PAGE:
IPSec in Windows 2003 lets you specify the level of server protection at startup. The possible settings are Permit, which allows all inbound and outbound traffic until Windows applies the persistent IPSec policy; Block, which blocks all inbound and outbound traffic except DHCP traffic; and Stateful, which permits only inbound traffic in response to outbound connections. The Stateful setting also permits DHCP traffic and other filters set with the Bootexemptions command. For most standalone servers, the best option is to simply block all traffic at startup, as follows:
netsh ipsec dynamic set config bootmode block
Policies, Filters, Actions, and Rules
One confusing aspect of IPSec is the relationship between objects (e.g., policies, filters, actions, rules). This relationship can be described as follows: A computer can have one active policy, which contains one or more rules. A rule contains one or more sets of filter lists and filter actions. A filter list contains one or more filters; the filter actions permit traffic, block traffic, or negotiate IP security for all traffic that matches the filters in the filter lists. A filter specifies the protocol, source, and destination of the traffic. Figure 1 shows a sample computer policy with one rule for incoming Web traffic. This rule has one action that permits any traffic that matches the rule's filters. One filter list is in place for HTTP, which contains two filters: one for HTTP traffic on TCP port 80 and one for HTTP Secure (HTTPS) traffic on TCP Port 443.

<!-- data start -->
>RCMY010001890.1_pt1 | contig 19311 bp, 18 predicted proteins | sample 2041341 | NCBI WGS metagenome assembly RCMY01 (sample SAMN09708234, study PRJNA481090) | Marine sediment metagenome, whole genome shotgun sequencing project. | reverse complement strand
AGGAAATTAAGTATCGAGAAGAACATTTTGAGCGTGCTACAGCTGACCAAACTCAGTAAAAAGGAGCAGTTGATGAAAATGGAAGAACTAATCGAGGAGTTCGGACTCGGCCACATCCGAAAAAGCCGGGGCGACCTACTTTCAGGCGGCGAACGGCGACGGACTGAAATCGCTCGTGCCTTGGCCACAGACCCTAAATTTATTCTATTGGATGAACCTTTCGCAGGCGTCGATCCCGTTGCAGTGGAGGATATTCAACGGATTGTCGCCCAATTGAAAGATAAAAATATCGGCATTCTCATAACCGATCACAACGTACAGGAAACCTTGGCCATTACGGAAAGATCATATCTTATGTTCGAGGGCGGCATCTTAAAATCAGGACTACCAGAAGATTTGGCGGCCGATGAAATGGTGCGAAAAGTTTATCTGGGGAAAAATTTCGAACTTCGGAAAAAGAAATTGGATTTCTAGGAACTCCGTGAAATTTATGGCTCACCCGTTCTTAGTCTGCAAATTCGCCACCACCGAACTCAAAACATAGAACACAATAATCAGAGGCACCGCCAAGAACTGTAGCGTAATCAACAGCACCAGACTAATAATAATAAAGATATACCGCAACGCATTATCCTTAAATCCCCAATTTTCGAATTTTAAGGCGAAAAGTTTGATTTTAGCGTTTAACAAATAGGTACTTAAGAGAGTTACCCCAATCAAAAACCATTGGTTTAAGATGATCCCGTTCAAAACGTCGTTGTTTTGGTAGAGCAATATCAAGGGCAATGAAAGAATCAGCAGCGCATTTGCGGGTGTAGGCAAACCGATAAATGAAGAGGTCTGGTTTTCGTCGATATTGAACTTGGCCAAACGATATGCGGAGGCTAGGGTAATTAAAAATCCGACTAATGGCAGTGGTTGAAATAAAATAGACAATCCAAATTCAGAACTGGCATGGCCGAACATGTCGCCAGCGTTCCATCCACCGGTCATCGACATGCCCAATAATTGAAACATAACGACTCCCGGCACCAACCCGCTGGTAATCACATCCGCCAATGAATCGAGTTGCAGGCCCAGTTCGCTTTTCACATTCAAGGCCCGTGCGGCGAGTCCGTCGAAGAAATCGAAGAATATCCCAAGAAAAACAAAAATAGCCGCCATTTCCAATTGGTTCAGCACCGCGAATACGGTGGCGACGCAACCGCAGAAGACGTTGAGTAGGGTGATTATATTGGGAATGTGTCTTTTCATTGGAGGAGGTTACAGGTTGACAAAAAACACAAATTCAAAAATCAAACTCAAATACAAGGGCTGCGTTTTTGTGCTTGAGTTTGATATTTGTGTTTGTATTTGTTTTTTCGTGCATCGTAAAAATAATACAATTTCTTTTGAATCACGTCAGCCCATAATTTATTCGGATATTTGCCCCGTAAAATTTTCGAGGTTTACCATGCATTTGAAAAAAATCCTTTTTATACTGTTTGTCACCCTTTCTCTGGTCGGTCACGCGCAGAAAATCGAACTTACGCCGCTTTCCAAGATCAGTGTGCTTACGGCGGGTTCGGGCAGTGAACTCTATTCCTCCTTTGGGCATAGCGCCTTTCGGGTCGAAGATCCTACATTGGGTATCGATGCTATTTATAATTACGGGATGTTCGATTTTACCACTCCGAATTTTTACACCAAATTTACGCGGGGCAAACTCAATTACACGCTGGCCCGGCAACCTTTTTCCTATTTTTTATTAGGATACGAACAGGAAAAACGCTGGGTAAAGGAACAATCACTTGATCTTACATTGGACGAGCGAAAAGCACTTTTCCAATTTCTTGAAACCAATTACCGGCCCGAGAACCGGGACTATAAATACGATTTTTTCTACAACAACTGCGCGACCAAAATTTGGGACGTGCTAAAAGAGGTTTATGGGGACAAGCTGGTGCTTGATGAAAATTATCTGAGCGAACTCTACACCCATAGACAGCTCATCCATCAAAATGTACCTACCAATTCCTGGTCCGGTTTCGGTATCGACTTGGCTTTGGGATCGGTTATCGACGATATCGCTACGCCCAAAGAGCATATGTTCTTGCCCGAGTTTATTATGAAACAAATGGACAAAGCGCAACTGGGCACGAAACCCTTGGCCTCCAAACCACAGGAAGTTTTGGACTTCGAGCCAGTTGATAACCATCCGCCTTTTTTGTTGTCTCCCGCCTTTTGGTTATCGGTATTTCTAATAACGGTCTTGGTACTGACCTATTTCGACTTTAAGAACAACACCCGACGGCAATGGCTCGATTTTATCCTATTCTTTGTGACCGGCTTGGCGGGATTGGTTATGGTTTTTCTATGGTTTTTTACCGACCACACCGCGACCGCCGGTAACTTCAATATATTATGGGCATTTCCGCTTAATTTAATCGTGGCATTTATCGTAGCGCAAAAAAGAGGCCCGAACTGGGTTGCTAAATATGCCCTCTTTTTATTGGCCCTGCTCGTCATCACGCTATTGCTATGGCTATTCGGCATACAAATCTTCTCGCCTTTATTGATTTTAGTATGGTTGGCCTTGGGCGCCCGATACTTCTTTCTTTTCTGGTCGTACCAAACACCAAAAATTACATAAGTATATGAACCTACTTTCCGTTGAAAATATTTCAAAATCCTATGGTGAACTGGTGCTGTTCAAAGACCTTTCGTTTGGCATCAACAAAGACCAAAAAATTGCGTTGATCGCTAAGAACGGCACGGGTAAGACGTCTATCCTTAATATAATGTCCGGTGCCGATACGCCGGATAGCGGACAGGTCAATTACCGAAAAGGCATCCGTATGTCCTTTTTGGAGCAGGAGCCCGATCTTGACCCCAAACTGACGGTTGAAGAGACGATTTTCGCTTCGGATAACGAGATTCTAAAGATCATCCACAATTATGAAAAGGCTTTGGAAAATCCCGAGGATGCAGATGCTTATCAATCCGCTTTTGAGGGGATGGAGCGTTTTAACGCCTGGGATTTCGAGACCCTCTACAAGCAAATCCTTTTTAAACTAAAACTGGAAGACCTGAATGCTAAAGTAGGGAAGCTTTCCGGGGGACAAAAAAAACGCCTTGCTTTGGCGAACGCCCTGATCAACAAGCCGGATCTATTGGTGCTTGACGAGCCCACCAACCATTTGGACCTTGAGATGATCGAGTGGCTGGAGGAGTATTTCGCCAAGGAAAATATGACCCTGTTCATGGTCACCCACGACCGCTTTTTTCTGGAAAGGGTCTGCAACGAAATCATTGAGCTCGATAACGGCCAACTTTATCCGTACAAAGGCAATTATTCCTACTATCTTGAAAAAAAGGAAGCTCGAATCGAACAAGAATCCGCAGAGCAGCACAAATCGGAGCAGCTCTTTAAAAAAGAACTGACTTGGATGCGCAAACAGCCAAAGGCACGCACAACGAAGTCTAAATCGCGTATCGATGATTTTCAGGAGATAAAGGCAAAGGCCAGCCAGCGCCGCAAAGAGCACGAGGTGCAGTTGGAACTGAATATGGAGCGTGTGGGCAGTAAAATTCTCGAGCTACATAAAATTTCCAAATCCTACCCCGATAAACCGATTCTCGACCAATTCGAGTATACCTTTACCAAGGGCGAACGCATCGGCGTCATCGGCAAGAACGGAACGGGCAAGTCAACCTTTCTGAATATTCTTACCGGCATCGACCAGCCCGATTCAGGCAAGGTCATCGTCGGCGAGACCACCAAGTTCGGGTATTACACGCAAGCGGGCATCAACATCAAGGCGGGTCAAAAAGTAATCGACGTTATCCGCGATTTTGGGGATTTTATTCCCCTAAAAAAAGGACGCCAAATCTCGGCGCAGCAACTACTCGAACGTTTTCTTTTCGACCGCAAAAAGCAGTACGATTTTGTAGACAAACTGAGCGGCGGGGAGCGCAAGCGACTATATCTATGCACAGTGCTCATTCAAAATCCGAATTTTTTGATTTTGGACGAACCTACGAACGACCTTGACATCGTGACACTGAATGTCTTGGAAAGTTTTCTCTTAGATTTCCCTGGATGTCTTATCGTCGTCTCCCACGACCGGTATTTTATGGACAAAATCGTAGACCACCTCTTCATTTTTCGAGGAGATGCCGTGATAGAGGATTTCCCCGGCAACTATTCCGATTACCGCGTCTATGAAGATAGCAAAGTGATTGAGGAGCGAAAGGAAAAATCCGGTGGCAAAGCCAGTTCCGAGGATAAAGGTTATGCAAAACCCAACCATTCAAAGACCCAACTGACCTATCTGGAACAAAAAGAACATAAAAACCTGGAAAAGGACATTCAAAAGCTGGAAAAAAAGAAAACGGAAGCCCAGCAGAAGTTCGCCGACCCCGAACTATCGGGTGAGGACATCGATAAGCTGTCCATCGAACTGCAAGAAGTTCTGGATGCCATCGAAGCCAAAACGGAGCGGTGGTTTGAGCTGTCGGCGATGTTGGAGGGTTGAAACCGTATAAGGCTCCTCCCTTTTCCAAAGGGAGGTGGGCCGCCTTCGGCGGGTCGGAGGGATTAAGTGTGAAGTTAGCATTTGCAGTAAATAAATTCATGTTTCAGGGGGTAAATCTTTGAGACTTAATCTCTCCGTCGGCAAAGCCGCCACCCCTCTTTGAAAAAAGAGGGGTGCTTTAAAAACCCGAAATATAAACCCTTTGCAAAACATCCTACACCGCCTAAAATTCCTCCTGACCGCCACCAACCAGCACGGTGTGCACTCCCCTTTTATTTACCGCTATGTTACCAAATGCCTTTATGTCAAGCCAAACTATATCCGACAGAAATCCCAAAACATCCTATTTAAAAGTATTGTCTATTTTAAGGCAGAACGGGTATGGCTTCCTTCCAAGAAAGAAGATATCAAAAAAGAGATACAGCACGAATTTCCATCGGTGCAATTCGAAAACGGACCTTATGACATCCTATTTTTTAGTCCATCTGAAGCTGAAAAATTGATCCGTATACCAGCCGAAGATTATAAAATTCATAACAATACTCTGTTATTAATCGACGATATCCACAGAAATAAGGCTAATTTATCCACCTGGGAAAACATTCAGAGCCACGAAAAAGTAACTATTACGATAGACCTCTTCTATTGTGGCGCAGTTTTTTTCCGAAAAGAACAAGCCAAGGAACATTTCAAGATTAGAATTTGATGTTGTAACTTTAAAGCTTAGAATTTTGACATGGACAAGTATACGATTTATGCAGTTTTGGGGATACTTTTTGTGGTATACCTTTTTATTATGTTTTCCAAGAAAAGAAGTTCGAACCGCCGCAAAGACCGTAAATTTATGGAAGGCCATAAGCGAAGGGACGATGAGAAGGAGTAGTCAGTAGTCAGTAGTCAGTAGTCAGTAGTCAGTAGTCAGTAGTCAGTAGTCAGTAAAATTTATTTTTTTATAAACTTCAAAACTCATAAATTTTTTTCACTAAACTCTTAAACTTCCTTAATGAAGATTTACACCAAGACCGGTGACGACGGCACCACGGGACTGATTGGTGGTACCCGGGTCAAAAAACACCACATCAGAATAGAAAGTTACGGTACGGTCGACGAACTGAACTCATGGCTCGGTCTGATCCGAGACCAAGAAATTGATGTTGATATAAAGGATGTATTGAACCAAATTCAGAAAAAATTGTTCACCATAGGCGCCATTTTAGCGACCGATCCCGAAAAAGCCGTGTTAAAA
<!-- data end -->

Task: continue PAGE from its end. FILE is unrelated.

In your Netsh script, first use the following command to establish a policy:
name="Web Server Policy"
policy for a standalone Web server"
Next, define two basic actions that you might use in your policy:
netsh ipsec static add filteraction name=
To add packet filters to your policy, you need to create a filter list, add filters to the filter list, then add a rule to map the filter list and the action to the policy. The code in Web Listing 1 (http://www.winnetmag.com/windowssecurity, InstantDoc ID 41571) creates a default rule that blocks all incoming traffic. With these commands, you create a new filter list that has the name "All Network Traffic" and add a rule that defines the traffic as coming from anywhere on any port going anywhere on any port. Finally, you create a rule for "Web Server Policy" that blocks all traffic matching the "All Network Traffic" filter list.
At this point, your IPSec configuration won't permit any incoming or outgoing network traffic, so you need to add a rule for each service you want to provide on the server or to access from the server. To do so, create a rule for HTTP server traffic, as the code in Web Listing 2 shows. This rule permits any incoming traffic on TCP ports 80 (HTTP) and 443 (HTTPS). Because the mirrored parameter is set to yes, the reverse of that traffic—any response to traffic on TCP ports 80 and 443—is also permitted.